CEE countries must share best practices better to successfully combat VAT fraud
Officials from the ministries of finance and economy of five CEE countries (Czech Republic, Hungary, Poland, Romania and Slovakia) have called for a joint approach to combat VAT fraud and increase VAT collection in a conference hosted by PricewaterhouseCoopers (PwC) in Budapest on Thursday.
According to the EU Commission data, the EU Member States from Central and Eastern Europe have among the highest levels of VAT Gap (the difference between the VAT revenues that the state budgets should collect and actual VAT revenues) – ranging from 22.4% in the Czech Republic, to 41.1% in Romania. The other three CEE countries represented at the conference also have high levels of VAT Gap – Hungary (24.4%), Poland (26.7%) and Slovakia (34.9%).
In recent years, tax administration reform and modernisation programmes have been initiated by several CEE countries in an attempt to reduce the VAT Gap.
“This common problem throughout the region is costing the state budgets of our five CEE countries around 27 billion Euro annually. To put it into perspective, that’s substantially higher than Slovakia’s overall tax revenues per year (21.8 bn Euro in 2013, according to OECD data),” commented Daniel Anghel, PwC CEE Indirect Tax Leader.
“In today’s globalized economy, where tax evaders can easily switch countries of residence in order to take advantage of loopholes in the tax legislation, it is paramount for the CEE countries to tackle the issue of VAT fraud in a joint, coherent and coordinated manner. Thus, CEE countries should intensify their exchange of best practices and work together to successfully combat VAT fraud and reduce the VAT Gap. In addition to benefiting governments, a reduction of the VAT fraud would also benefit the business environment by diminishing hidden VAT costs and eliminating unfair tax competition”, he added.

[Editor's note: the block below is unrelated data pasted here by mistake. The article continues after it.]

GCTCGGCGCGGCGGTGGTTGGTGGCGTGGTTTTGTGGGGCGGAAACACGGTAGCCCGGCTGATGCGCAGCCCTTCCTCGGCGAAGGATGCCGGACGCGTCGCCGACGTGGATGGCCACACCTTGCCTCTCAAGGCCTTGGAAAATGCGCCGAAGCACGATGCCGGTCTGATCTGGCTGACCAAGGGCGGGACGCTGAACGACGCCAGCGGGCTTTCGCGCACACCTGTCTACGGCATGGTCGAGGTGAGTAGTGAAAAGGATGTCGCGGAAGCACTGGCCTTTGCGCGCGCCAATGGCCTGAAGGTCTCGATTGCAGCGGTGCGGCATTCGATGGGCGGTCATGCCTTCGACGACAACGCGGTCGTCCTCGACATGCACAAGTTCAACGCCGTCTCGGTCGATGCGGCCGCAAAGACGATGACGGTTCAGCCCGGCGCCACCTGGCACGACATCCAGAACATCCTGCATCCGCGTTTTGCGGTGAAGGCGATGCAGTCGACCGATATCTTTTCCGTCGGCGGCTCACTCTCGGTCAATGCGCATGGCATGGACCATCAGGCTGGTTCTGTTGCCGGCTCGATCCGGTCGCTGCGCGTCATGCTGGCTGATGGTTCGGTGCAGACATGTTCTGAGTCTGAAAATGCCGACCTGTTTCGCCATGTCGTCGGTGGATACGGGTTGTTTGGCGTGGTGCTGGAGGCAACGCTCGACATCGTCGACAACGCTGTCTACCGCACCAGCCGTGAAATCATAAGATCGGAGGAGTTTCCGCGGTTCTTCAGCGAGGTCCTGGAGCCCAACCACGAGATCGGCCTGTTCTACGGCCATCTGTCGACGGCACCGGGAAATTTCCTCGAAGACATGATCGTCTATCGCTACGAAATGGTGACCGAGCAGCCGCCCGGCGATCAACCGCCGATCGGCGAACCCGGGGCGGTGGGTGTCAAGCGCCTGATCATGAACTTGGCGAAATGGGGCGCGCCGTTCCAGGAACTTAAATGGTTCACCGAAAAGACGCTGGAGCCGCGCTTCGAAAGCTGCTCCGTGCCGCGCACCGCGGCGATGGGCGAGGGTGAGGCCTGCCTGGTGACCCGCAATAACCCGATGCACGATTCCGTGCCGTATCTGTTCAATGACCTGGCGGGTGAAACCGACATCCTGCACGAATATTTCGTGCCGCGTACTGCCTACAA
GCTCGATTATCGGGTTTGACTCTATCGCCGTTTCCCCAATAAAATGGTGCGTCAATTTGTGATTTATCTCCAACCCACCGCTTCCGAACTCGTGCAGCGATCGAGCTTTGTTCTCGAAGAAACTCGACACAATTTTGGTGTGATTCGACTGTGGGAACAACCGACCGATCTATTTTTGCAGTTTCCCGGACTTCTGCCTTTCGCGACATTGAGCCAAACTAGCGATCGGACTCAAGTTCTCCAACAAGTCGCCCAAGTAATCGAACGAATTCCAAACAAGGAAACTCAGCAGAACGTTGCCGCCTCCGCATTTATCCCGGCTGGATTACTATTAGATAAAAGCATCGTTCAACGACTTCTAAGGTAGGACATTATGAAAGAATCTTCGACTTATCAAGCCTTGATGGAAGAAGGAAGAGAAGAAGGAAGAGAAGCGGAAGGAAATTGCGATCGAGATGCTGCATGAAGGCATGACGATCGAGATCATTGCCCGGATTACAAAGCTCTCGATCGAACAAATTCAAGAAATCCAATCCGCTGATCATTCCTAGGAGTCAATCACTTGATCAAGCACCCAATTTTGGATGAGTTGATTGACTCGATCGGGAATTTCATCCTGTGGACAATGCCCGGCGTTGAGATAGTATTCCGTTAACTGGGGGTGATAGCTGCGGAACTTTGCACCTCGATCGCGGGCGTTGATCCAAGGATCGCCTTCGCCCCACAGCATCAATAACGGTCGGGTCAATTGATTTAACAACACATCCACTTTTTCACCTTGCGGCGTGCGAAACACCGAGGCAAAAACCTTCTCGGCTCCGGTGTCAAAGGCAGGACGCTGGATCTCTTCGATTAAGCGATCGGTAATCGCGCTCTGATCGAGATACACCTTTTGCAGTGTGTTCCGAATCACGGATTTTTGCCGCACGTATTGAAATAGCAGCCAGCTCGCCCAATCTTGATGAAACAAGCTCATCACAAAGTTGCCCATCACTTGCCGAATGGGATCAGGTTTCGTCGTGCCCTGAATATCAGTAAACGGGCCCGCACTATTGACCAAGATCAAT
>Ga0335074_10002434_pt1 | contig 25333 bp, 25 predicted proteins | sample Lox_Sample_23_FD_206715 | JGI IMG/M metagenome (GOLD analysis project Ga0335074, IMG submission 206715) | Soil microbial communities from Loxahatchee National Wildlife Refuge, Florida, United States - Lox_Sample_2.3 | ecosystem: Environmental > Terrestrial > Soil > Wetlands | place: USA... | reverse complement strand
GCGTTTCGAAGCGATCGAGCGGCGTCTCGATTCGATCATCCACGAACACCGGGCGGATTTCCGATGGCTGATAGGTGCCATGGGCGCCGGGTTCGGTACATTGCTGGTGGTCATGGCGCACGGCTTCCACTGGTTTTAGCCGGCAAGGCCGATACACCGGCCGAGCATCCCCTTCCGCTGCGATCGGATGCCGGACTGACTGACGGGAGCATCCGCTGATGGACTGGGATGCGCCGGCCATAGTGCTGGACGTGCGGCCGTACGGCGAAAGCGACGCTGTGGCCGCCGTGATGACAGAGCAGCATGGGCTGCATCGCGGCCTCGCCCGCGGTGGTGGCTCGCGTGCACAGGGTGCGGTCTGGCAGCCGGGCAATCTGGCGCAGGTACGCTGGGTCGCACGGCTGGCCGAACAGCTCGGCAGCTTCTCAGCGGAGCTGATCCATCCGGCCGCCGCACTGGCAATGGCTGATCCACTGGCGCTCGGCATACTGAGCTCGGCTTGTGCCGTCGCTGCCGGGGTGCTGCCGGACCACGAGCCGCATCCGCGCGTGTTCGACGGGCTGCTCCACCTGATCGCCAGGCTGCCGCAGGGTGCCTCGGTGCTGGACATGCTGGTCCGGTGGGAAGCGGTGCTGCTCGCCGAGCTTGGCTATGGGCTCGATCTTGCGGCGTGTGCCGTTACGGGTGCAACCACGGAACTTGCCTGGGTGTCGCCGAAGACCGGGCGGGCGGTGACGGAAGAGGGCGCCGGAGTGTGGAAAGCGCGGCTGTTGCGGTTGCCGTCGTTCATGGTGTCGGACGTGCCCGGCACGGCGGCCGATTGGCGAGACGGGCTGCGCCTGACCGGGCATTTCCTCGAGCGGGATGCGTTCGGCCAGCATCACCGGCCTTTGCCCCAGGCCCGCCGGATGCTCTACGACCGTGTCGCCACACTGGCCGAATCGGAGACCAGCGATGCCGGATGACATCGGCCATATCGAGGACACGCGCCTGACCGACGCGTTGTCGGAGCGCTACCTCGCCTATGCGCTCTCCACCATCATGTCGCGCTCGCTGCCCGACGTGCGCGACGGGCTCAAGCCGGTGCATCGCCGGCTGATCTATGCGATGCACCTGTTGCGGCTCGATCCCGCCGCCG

Hungary’s Economy Minister Mihály Varga also attended PwC’s CEE VAT Anti-Fraud Conference, organised in partnership with the Slovak-Hungarian Chamber of Commerce, on the side of Andrej Babi¹, Minister of Finance of the Czech Republic.
“We have recently seen that VAT fraud patterns used in the past in Western European countries are replicated in CEE. Carousel fraud and missing trader fraud were identified in CEE in areas such as: scrap metal, food and agriculture industries, textiles, IT components, mobile phone, real estate and retail trade, said Tamás Lőcsei, Tax Leader at PwC Hungary.
“That’s why at today’s conference we presented the experience of various CEE EU Member States in dealing with tax evaders and what sort of legislative and administrative measures worked best in combating VAT evasion and increasing VAT collection”, he added.
Varga said the Hungarian government has been striving for years to expand the group of goods and sectors where reverse VAT payment is allowed.
He reiterated that of the HUF 300 billion year-on-year rise in VAT revenues in 2014, HUF 180-190 bn stemmed not only from economic growth by the whitening of the economy too.
As regards the EKÁER practice, the minister noted that over 48,000 businesses have registered until 20 September 2015. According to this year’s data, VAT revenues rose about 7% or HUF 140 bn compared to the same period of 2014. Not only online cash registers are to thank for this impact. The EKÁER system also played a significant role, he added.
The Hungarian government is to take further steps to combat the black economy. The planned measures include the launch of an electronic system of accounts and the introduction of online cash registers in services: garages, taxi services, gyms, wellness facilities and currency exchange services, Varga told the conference.